Refinance Closing Costs

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Closing Costs. Zero Closing Costs. No Out of Pocket Costs, No Points. We hear a lot about this stuff but when it comes time to refinance, do we really know what closing costs we are paying? The truth of the matter is that mortgage companies know you’re fixated on closing costs. Because it’s next to impossible to make an apples to apples comparison of closing costs between competing lenders, even with Good Faith Estimates, unscrupulous marketers are frequently able to get you to take your eye off the ball by promising unrealistic closing costs, while smoothly throwing a fastball and couple of sliders right past you for a strikeout. So how do we avoid being hit by the pitch? We need to evaluate the costs as they amortize into the loan, one way or another.

First, I’d like to debunk the notion of “No Closing Costs”, heavily advertised by national marketers and banks. Have you ever heard the expression “There’s no such thing as a Free Lunch?”. All things in this world have costs to produce, and if you know anything about the companies that produce things, you’ll agree that they do their darndest to make you pay for them.

Here is a list of things which are the bare minimum costs of refinancing a loan:

  1. Title Search & Title Insurance: An inescapable fact of life, these are the costs charged by a third party company whose job it is to find out whose names are recorded in relation to the property, establish a chain of title going back 24 to 60 months, to uncover any judgments, liens, zoning issues, etc. That’s the title search. Title work will also include name searches and “plat drawing”. Then, based on a variety of factors, including the level of risk that they perceive from the title search and the value of the property, they underwrite Title Insurance which covers the lender in case they did not find someone or something on title which make the loan uncollectible. Like taxes, there’s no way to escape this fee, however you may be able to minimize it if you can use the same company you used when you bought the house or last refinanced (look at the closing documents)

    Title Search averages $300 nationally, with some markets coming in lower and some much higher

    Title Insurance is Variable because there are so many factors in involved including the property’s value, but the national average is about $700, although it’s not unheard of for title insurance to cost as much as $3000 or more depending on the size and complexity of the property and the chain of title.

    Settlement, the actual coordination of the loan closing, is often listed as an Attorney fee or Escrow Fee. This is necessary to ensure that all the paperwork is correct and that everyone who needs to get a check at closing, be it you, a service provider, your old lender, or any number of creditors you may be paying off. The average is $500, and varies again with the market.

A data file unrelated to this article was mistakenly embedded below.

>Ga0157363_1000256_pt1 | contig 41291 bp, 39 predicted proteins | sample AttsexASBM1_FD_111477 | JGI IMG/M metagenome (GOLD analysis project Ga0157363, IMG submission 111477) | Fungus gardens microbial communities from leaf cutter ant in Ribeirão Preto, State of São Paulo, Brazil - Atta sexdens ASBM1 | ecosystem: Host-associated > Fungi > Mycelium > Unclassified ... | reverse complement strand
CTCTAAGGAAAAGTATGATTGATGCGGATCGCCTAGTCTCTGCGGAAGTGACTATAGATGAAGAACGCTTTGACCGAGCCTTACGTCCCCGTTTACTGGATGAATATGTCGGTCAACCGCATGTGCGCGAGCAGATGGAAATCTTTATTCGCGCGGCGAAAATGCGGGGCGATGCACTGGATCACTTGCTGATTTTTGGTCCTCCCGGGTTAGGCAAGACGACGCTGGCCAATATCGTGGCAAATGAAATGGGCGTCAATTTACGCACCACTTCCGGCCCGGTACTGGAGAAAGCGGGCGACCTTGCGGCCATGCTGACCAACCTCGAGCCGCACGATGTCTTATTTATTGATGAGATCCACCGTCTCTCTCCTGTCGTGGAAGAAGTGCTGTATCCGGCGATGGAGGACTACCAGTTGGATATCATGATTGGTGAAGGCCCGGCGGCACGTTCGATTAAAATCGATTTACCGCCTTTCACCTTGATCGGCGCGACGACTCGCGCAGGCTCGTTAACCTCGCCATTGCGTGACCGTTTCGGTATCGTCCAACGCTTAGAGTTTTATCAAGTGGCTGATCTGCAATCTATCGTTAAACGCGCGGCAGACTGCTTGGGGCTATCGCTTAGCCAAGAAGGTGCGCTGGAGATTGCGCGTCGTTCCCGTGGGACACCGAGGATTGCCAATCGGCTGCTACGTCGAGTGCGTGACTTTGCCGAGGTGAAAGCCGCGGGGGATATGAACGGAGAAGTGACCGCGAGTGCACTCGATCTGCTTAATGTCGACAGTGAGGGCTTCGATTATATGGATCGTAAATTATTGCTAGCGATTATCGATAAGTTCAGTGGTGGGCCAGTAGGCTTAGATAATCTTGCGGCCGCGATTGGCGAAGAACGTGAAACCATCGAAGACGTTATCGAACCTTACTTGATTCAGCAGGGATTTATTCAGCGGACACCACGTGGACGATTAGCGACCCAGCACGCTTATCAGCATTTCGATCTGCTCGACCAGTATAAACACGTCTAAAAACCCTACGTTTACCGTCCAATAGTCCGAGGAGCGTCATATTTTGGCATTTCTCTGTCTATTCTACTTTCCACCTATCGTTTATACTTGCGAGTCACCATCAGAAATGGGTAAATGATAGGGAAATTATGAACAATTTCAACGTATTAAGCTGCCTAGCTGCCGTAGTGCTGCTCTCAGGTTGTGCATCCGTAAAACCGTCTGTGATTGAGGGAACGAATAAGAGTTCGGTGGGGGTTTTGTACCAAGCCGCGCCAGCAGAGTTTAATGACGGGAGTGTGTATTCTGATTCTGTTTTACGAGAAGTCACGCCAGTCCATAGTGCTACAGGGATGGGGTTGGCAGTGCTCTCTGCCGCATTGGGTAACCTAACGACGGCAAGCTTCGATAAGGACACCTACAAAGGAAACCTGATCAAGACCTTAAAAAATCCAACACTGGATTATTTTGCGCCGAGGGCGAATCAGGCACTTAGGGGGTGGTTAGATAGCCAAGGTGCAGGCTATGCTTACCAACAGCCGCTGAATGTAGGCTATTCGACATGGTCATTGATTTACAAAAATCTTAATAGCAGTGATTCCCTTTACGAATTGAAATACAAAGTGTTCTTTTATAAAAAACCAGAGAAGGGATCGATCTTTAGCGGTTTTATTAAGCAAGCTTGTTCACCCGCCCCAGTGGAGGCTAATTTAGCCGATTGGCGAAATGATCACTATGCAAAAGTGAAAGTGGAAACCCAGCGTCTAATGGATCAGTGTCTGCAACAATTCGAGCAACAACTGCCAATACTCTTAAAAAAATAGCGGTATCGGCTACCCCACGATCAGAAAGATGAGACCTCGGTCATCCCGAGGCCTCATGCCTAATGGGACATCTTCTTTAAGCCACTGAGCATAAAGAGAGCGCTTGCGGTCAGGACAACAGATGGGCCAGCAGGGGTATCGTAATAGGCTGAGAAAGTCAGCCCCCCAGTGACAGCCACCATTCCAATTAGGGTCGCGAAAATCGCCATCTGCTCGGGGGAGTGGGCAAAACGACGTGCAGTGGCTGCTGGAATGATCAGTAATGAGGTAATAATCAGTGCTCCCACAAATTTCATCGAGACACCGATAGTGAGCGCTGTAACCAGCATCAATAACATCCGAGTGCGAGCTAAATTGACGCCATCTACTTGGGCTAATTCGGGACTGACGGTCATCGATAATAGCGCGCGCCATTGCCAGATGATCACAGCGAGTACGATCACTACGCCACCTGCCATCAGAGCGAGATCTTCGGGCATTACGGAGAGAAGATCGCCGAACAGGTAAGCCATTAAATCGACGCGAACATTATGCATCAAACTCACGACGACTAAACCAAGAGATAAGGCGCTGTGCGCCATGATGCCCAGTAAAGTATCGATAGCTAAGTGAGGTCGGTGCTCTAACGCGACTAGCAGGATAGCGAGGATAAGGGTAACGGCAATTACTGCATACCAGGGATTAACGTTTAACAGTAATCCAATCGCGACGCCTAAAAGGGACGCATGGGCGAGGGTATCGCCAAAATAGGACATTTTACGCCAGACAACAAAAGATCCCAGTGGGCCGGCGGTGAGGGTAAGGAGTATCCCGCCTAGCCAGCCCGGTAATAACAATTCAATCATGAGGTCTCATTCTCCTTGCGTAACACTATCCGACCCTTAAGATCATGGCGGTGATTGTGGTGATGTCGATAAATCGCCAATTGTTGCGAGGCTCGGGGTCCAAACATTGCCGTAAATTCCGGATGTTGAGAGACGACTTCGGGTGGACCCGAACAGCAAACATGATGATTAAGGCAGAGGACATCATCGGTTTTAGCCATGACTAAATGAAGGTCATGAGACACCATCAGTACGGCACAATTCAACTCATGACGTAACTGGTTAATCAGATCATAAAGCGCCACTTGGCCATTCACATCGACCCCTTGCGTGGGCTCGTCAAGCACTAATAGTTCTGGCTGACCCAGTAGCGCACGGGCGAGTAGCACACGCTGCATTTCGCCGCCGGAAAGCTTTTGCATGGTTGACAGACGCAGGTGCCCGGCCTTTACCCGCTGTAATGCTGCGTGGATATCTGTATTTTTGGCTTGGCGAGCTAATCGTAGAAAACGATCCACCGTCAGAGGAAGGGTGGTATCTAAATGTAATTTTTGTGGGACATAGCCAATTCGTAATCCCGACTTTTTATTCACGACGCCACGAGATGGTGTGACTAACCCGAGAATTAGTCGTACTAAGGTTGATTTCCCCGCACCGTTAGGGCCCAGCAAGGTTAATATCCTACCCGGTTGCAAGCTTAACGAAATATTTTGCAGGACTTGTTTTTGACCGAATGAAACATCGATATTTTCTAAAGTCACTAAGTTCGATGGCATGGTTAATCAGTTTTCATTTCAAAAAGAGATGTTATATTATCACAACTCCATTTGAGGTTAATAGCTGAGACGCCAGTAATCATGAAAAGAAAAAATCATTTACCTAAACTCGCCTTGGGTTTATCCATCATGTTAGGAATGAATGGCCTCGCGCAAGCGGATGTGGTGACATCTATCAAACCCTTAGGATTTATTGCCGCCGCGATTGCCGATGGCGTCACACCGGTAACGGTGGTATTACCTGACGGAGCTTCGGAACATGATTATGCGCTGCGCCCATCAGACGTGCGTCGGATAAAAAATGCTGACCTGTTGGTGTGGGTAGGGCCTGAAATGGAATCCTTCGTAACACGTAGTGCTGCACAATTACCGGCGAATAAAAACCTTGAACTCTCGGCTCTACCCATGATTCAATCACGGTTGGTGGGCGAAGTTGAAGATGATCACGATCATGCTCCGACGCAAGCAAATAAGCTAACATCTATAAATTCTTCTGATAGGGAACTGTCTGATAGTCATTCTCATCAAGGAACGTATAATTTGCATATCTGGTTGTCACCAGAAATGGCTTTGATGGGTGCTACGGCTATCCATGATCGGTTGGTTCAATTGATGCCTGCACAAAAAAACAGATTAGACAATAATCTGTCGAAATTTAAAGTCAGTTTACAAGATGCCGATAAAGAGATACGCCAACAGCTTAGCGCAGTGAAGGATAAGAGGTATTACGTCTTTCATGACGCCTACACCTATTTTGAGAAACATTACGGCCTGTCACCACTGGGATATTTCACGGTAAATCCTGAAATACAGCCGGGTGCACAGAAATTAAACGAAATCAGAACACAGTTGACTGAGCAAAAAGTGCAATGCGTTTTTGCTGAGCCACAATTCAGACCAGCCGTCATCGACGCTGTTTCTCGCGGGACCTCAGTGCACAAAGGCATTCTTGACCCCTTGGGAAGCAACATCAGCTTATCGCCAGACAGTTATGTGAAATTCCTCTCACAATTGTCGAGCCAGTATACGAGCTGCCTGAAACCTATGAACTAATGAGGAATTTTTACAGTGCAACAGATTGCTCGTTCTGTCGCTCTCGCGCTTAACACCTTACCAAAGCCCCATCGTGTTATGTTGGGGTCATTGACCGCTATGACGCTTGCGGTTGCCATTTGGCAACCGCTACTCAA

Other title expenses may or may not be required at the discretion of the lender or title company to ensure the security of the property, including surveys, bankruptcy searches, etc. These fees again vary but you can expect your title bill to be the largest third party fees in connection with a loan.

  2. Government Fees: Another one you can’t get around is the government’s fees which can be broken down into Taxes and Recording Fees, but can include more.

    City/County/State Tax Stamps and Intangible or Mortgage Taxes vary so dramatically that I cannot even begin to address this issue here, but range from nothing at all to 3% or more of the property value. This is NOT the same thing as property tax.

    Recording fees are the costs your county recorders office charges to file your deed, is mandatory, and range from $75 to $250 dollars.

  3. Other Third Party Fees:
    1. Appraisal: National Average of $350 but can be much higher depending on property size and location.
    2. Credit Report: Averages $30
    3. Flood / Pest / Other Inspections: Averages $100
  4. Basic Lender Costs:

    (remember, there are significant regional variations for these fees, and bigger homes carry bigger fees)

    1. Tax Service: $75 Average
    2. Wire Transfer: $35 Average
    3. Processing: $400 Average
  5. Lender Discount Points:

    These are the “Points” on a loan, used to lower the interest rate to help you qualify for the loan based on your income. 1 point is 1% of the loan amount, so one a $200,000 loan a point is $2,000. You usually don’t need to pay points if your debt to income ratio or DTI, the measure of all of your debt payments plus your monthly housing expenses under the new loan, are below 40%. DTI guidelines are much more stringent today than they were even 3 months ago, especially for borrowers who are stating their income to qualify for the refinance.